In the month since a new bankruptcy law took effect, the number of Americans filing for protection from their creditors has slowed to a trickle, running at one-tenth the normal number of filings.

Last week, the nation's federal bankruptcy courts received about 3,600 petitions, according to Lundquist Consulting Inc., a California financial research firm that tracks bankruptcy data from the nation's courts. In a usual week, about 30,000 cases are filed.

Of course, nothing has been normal at the bankruptcy courts for the past few months, as the more restrictive law took effect on Oct. 17. In the week before the deadline, the number of cases filed reached 479,430, Lundquist said. The previous week, petitions totaled 124,037.

That surge explains why filings have dropped so low now, said Maryland lawyer Brett Weiss. "Just about everyone who was even thinking of filing filed before Oct. 17," he said.

The new law, long sought by the financial industry, makes it harder and more expensive for people to completely wipe out their debts under Chapter 7 bankruptcy.

Lundquist said filings last week averaged about 600 a day, slightly up from the previous two weeks, when new petitions were averaging 400 to 500 a day.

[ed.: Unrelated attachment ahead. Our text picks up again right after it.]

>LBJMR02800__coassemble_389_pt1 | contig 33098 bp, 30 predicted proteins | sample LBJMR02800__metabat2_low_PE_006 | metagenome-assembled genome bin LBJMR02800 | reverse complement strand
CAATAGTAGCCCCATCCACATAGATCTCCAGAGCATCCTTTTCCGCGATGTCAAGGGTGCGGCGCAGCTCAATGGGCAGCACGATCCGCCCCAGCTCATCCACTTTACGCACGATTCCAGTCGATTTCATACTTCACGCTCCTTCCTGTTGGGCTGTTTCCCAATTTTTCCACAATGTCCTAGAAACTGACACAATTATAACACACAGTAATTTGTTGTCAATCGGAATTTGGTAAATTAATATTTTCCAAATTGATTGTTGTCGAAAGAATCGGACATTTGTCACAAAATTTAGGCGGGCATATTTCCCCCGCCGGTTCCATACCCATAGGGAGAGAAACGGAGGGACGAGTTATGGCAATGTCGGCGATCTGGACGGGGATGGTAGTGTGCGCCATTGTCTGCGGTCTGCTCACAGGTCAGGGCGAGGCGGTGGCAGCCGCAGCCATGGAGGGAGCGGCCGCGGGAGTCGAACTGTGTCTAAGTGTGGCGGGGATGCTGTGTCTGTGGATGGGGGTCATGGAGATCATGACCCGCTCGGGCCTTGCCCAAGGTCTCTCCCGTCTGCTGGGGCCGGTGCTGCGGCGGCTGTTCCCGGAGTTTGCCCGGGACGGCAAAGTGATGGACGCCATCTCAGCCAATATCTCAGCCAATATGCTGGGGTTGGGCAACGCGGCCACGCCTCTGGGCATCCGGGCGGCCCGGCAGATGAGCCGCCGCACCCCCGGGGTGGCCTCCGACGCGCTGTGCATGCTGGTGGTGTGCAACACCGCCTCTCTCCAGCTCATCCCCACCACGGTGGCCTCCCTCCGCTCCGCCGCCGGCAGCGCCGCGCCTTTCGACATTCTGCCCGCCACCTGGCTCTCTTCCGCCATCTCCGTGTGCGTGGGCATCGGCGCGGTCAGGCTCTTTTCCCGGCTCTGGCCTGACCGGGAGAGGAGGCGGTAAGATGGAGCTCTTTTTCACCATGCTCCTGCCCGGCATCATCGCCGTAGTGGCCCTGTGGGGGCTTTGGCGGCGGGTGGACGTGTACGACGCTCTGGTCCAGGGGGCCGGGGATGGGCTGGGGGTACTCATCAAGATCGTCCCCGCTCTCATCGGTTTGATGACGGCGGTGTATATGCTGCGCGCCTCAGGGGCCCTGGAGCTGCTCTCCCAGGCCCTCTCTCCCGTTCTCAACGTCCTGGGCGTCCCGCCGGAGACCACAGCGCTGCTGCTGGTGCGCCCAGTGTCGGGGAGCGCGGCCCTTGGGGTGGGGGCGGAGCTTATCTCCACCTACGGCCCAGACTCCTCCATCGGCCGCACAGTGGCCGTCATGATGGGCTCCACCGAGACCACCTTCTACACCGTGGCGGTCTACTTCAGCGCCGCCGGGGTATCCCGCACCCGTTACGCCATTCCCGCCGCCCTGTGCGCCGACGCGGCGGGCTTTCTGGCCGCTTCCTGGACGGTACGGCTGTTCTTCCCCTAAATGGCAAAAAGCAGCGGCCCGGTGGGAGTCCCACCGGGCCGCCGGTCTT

The lull will not last for long, Weiss predicted. "This spring is going to be a very busy time," he said, warning that this winter's expected high heating bills and a new federally mandated policy requiring higher minimum payments on credit card bills will push many financially strapped Americans over the edge.

Those who are filing for bankruptcy now are debtors who either procrastinated or are facing an imminent foreclosure, garnishment of wages or seizure of assets, Weiss said.

Locally, 25 cases were filed in the Alexandria bankruptcy court in the month after Oct. 17. Twelve of those were for Chapter 7. Last year, the Alexandria court received about 400 new cases a month -- almost all for Chapter 7.

In Maryland, about 320 personal bankruptcy cases were filed since Oct. 17, of which 138 were for Chapter 7. Last year, the courts received an average of 2,400 filings a month; about two-thirds of those were for Chapter 7.

In the District, 24 bankruptcies were filed in the last month, 14 under Chapter 7. Last year, filings averaged about 160 per month. About three-fourths of those were for Chapter 7.